On the first issue, the government has suggested that it will introduce multiple legislation comprising a new comprehensive legal framework. This is the right approach, as trying to fit all objectives related to the digital ecosystem or even data governance into one Bill would be a mistake. It is healthy to maintain some polycentricity in the governance of a complex digital economy, and different laws and agencies should co-exist. It would be ideal if each bill addressed a single coherent set of objectives: For instance, one personal data protection bill should not be burdened with other objectives. Similarly, separate laws could deal with issues concerning state surveillance, or issues in the data economy such as dealing with competition-related concerns arising out of the monopolisation of data by certain entities. Over time, such a system may lead to more balanced and beneficial results. In the short term, however, the government would do well to put in place a specific personal data protection law – given the effort already dedicated to this (and the significant areas of agreement amongst stakeholders).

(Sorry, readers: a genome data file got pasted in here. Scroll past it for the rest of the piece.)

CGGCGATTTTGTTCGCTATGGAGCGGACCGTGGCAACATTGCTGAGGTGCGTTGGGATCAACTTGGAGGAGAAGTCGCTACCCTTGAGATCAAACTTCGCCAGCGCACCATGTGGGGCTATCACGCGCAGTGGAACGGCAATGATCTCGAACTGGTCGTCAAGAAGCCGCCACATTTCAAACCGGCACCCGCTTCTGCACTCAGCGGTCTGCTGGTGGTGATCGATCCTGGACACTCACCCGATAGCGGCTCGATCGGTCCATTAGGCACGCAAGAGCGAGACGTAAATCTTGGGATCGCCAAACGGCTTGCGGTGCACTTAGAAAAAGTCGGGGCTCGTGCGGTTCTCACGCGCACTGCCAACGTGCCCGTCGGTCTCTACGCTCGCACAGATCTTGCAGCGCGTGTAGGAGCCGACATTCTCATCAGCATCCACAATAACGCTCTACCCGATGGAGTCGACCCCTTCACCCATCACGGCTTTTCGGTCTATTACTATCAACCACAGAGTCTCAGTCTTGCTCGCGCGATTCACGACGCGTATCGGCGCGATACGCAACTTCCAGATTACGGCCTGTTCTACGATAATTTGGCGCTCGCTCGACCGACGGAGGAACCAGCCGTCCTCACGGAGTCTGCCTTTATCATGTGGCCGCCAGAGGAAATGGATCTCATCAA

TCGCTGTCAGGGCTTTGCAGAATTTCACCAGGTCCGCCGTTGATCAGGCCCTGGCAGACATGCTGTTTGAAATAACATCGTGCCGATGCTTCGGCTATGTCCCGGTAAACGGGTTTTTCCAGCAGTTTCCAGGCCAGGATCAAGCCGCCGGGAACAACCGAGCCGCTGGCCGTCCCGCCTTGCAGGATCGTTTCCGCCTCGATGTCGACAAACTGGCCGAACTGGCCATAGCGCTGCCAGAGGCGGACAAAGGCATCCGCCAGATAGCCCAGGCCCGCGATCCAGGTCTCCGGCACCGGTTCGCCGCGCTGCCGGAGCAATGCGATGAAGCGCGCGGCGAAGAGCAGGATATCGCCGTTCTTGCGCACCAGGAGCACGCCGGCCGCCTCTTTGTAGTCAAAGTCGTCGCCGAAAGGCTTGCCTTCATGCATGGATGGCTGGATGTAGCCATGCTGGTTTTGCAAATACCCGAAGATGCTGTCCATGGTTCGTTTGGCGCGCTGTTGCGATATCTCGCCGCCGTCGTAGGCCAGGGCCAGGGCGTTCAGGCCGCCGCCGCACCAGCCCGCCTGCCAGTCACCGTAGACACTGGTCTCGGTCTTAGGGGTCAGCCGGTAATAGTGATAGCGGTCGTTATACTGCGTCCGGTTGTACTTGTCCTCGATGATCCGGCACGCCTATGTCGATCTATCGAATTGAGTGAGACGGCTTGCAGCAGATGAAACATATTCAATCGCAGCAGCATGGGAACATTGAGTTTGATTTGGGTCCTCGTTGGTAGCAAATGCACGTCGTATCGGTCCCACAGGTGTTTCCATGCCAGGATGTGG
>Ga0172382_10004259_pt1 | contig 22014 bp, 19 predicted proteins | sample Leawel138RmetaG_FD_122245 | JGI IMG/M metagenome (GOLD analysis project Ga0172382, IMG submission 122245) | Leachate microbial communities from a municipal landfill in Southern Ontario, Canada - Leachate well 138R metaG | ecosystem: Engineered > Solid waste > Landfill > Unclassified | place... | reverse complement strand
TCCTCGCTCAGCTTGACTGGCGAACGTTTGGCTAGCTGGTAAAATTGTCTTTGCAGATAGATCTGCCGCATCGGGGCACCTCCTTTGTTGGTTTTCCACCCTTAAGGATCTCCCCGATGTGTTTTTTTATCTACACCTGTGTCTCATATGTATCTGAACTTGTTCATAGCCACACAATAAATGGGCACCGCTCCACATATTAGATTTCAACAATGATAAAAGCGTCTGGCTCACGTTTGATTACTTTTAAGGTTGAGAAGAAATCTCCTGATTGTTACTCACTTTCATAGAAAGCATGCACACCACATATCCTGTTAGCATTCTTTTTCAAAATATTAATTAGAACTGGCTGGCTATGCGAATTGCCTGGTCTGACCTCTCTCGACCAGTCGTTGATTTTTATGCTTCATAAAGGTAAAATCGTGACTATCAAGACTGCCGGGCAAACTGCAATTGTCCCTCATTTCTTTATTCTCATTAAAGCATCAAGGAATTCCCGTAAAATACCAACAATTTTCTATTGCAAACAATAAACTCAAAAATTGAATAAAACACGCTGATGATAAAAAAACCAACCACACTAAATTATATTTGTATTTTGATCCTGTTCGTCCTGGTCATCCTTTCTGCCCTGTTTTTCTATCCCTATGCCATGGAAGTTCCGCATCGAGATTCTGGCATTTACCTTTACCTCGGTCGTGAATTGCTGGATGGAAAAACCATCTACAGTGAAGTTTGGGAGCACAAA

The second issue is the nature of privacy protection any new law will provide to individuals. The 2018 law, on which future drafts were based, borrowed heavily from the rights-based European General Data Protection Regulation. This framework was however criticised by some due to its perceived unviability in the Indian context. For instance, creating a cross-sectoral data protection entity with the power to take significant coercive action is seen as problematic given the rule of law, capacity and regulatory constraints in India. Some of these issues could be addressed in creating a new data privacy law.